Chapter 24 : Phase Variation

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This chapter focuses on phase variation (PV) , which because of its ON/OFF nature has broader biological implications than antigenic variation. The diverse mechanisms of PV and additional regulation impact on how PV can benefit the bacterial population and how stress can affect PV. Although research into PV focuses on pathogens, as does this chapter, it should be noted that PV also occurs in commensals and environmental isolates. The complexity of analyses of competition experiments in animal hosts was highlighted by a study of colonization of chicks by . In this study two strains were used that were identical but distinguishable by a mere 40-bp nucleotide tag. DNA methylation is known to control gene expression, and recent research suggests that at least some of these phase varying methyltransferases may control the expression of large numbers of genes in so called phasevarions. The availability of genome sequences of hundreds of pathogens has facilitated the identification of (putative) PV that arises from slipped strand mispairing (SSM) and conservative site specific recombination (CSSR) because these have signature DNA sequences or proteins associated with them. This has led to the identification of very high numbers of putative phenotypic variants.

Citation: van der Woude M, Broadbent S. 2011. Phase Variation, p 399-416. In Storz G, Hengge R (ed), Bacterial Stress Responses, Second Edition. ASM Press, Washington, DC. doi: 10.1128/9781555816841.ch24

Key Concept Ranking

Mobile Genetic Elements
Transcription Start Site
Microbial Genetics
Ribosome Binding Site
Type 1 Fimbriae
Type IV Pili
Outer Membrane Proteins
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Image of Figure 1.
Figure 1.

Schematic representation of regions affected by slipped strand mispairing (SSM). The five alternative positions relative to the gene at which SSMs have been shown to lead to PV are shown on the diagram. (A) Transcription factor binding site. (B) RNA polymerase binding site (-10 and -35). (C) Region between promoter and transcription start site. (D) 5” UTR or Shine-Dalgarno ribosome binding site (SD). (E) Coding sequence. Transcription factors (TF; black circle), RNA polymerase (RNApol), mRNA transcript, ribosome (R; black shape), and polypeptide are all indicated. The transcription factor binding site (TF BS) and RNApol binding site (-10 and -35) and Shine Dalgarno ribosome binding site (SD) are indicated by black boxes. The transcription start site is indicated by the thin black arrow. The coding sequence is indicated by a thick black arrow. Double-headed black arrows (SSM) indicate locations where short sequence repeats have been shown to cause PV. Doubleheaded white arrows indicate the consequences of SSM for the factors shown on the diagram. The figure is not to scale.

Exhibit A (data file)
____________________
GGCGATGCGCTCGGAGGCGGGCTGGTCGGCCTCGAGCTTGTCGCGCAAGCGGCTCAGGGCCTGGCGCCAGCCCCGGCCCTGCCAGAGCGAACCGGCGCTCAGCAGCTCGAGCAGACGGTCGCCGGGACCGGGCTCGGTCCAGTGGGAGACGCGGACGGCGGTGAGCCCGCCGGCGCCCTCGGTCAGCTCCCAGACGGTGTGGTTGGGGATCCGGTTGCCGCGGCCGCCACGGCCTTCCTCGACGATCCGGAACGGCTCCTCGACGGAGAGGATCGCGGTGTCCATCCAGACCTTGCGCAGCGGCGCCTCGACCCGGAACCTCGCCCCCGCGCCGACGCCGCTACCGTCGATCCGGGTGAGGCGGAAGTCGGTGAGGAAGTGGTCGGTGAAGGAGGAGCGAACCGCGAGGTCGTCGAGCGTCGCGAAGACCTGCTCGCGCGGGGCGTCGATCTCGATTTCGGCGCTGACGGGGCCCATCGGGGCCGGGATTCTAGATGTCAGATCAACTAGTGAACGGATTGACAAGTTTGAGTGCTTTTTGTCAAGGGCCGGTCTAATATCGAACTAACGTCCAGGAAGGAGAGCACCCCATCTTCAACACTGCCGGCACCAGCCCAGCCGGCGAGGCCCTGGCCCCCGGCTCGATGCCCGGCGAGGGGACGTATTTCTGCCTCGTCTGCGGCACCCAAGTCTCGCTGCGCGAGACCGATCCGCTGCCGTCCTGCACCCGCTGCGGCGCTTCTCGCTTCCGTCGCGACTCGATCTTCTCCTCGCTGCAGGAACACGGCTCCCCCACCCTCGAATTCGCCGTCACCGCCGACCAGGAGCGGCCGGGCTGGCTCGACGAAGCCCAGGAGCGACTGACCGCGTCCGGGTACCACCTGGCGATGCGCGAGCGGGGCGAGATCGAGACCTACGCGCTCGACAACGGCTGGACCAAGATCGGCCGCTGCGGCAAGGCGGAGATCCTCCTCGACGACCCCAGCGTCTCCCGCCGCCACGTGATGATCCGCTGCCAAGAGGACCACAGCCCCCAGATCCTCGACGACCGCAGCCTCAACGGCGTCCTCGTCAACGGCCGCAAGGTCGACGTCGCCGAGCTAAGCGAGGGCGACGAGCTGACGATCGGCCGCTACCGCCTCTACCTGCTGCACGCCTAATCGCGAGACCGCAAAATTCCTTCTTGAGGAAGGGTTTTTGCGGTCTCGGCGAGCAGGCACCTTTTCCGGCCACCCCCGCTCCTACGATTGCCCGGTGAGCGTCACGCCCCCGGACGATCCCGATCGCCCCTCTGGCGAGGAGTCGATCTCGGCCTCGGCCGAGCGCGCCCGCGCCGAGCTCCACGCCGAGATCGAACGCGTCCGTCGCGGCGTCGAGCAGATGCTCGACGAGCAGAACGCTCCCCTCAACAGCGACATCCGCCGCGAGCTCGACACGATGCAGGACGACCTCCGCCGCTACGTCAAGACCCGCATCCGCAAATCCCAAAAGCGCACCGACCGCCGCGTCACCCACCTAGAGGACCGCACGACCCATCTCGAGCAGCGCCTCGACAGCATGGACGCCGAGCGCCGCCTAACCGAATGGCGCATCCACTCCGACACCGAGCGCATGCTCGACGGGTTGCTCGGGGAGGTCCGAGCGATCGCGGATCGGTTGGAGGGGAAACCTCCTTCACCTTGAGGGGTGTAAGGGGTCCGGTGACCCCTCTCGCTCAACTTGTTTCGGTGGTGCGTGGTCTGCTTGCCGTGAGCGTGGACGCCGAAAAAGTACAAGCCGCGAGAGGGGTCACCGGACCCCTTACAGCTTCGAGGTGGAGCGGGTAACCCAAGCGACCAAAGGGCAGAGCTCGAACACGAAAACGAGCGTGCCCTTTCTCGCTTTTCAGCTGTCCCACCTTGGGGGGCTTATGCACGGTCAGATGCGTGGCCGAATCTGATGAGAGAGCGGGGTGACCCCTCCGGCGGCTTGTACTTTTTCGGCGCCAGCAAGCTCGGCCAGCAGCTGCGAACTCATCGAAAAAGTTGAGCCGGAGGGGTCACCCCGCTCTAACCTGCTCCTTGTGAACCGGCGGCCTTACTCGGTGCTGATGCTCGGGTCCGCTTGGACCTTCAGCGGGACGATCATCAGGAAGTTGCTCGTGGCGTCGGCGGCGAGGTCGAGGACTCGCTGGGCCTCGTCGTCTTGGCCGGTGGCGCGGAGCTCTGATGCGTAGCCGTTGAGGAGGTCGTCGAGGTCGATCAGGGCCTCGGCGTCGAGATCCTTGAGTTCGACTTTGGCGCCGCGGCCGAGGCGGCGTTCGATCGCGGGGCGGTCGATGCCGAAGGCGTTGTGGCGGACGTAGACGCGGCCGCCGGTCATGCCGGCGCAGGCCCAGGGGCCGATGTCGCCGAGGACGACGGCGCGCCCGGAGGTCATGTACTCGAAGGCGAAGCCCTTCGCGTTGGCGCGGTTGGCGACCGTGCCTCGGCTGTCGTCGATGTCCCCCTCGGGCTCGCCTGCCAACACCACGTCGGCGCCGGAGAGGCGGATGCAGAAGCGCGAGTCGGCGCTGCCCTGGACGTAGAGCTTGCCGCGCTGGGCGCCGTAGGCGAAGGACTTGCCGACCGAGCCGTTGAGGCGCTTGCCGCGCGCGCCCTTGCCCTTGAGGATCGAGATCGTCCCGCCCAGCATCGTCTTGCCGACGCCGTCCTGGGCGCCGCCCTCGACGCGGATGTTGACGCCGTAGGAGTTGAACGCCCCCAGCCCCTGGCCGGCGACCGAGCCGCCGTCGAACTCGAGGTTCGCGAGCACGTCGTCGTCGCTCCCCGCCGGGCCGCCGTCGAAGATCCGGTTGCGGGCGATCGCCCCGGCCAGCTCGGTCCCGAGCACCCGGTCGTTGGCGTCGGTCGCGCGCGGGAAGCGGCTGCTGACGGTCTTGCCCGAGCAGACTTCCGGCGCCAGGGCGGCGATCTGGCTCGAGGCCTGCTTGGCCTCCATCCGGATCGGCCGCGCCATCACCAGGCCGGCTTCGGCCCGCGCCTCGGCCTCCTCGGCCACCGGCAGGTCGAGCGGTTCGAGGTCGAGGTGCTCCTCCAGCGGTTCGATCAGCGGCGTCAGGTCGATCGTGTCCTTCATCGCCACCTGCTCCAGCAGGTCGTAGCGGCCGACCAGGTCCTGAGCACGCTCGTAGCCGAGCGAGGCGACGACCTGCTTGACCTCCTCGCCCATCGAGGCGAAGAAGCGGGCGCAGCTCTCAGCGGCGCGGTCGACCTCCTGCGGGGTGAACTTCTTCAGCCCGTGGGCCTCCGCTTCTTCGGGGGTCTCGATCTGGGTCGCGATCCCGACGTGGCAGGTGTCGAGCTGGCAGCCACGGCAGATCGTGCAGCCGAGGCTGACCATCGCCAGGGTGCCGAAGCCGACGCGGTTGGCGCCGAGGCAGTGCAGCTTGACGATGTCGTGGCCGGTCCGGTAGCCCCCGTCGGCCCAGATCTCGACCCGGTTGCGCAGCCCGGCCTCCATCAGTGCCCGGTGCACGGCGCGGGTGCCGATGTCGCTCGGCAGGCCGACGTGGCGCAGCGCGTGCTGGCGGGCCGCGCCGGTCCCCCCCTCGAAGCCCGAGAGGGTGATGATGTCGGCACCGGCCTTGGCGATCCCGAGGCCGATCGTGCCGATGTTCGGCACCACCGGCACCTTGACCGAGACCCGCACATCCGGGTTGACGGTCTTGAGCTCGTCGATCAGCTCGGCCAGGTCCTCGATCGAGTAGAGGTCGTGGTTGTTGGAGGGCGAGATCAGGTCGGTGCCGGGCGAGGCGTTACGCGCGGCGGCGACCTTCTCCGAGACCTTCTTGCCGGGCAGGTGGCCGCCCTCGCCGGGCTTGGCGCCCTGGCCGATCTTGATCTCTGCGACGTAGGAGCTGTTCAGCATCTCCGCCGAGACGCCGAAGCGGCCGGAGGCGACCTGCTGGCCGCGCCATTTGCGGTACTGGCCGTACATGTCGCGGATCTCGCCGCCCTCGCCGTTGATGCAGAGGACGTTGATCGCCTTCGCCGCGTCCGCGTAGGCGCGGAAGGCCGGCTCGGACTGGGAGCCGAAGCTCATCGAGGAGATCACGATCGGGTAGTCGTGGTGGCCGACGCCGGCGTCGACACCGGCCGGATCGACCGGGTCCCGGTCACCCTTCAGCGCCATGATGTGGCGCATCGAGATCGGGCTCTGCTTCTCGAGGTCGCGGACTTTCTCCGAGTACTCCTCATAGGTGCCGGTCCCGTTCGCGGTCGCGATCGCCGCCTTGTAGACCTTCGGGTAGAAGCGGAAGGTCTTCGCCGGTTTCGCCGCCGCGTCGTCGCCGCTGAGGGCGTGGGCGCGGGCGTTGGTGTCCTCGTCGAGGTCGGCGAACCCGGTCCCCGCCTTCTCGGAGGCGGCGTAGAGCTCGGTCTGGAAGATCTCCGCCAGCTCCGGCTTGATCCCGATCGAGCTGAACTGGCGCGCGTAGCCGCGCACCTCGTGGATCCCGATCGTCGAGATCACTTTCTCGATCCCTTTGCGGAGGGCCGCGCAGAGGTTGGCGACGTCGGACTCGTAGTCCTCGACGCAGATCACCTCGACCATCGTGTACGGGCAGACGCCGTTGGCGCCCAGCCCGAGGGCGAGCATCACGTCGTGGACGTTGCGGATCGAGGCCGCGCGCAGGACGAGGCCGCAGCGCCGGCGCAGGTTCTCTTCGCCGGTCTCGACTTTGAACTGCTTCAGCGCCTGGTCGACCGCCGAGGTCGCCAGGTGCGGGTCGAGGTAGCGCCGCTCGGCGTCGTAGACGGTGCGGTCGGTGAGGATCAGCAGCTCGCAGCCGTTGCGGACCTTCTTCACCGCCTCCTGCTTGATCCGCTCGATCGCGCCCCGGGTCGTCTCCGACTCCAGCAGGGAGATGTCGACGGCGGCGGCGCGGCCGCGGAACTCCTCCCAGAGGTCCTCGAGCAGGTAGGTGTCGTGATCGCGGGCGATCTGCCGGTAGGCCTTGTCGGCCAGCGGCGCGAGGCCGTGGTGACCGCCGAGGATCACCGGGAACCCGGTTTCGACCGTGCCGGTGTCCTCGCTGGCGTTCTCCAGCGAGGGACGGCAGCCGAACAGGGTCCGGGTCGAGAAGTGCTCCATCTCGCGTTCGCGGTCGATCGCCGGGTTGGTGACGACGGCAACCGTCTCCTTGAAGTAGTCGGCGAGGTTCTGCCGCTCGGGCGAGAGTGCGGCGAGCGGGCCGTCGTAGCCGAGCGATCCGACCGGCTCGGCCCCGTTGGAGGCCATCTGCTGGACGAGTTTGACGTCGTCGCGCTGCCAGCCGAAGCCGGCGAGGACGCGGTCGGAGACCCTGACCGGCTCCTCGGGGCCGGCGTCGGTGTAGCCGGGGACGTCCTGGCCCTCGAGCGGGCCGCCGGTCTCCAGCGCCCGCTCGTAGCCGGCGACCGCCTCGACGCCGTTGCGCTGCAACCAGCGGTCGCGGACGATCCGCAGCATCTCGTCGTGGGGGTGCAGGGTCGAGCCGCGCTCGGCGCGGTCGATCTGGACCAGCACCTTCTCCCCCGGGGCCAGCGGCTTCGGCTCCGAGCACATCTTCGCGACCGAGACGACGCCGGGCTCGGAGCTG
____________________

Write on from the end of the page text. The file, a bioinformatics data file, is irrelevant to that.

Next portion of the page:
Citation: van der Woude M, Broadbent S. 2011. Phase Variation, p 399-416. In Storz G, Hengge R (ed), Bacterial Stress Responses, Second Edition. ASM Press, Washington, DC. doi: 10.1128/9781555816841.ch24
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Image of Figure 2.
Figure 2.

Mechanisms of PV by conservative site specific recombination (CSSR). Left and right inverted repeats are indicated by boxes (IRL and IRR) and are shown upside down following inversion. Both the ON and OFF orientations are shown for both examples. Transcription start sites are indicated by small black arrows and are labeled according to the gene they relate to. Coding sequences are indicated by thick black arrows and are labeled with the gene name. Neither diagram is to scale. See text for details. (A) PV of type I fimbriae () in . The invertible promoter element between the inverted repeats IRR and IRL (squares) is shown, as well as the genes encoding the two recombinases ( and ) and the structural gene (). Regulators are shown and mode of action for the genes they affect. However, binding sites and regulatory mechanisms for these regulators are not shown. (B) PV of in . The promoter, coding sequence, and inverted repeat region within the transcript are shown. Transcription is indicated by the white arrow and the two alternative transcripts are shown. The intrinsic transcriptional terminator is shown as a hairpin loop.

Citation: van der Woude M, Broadbent S. 2011. Phase Variation, p 399-416. In Storz G, Hengge R (ed), Bacterial Stress Responses, Second Edition. ASM Press, Washington, DC. doi: 10.1128/9781555816841.ch24
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Image of Figure 3.
Figure 3.

Methylation-dependent PV. The methylation state and transcription factor binding are shown for both the ON and OFF states. Open circles indicate unmethylated GATC sequences; closed circles indicate methylated GATC sequences. Transcription start sites are indicated by small black arrows and the RNA polymerase binding sites (-10 and -35) are shown. Coding sequences are indicated by thick black arrows and are labeled with the gene name. Neither diagram is to scale. For clarity, proteins are shown on a single face of the DNA; however, this is does not indicate the position at which they bind. (A) Dam- and OxyR-dependent PV of . The three GATC (Dam target) sequences are shown. The binding site for OxyR within the promoter is indicated (BS), as are OxyR, Dam methylase, and RNA polymerase. (B) Dam- and Lrp-dependent PV of P pili (). The transcription factors Lrp, PapB, and CAP are shown as are the two GATC sequences. Epistatic repression of expression in the ON state is shown, but binding sites and mechanisms for these regulators are not indicated.

Citation: van der Woude M, Broadbent S. 2011. Phase Variation, p 399-416. In Storz G, Hengge R (ed), Bacterial Stress Responses, Second Edition. ASM Press, Washington, DC. doi: 10.1128/9781555816841.ch24
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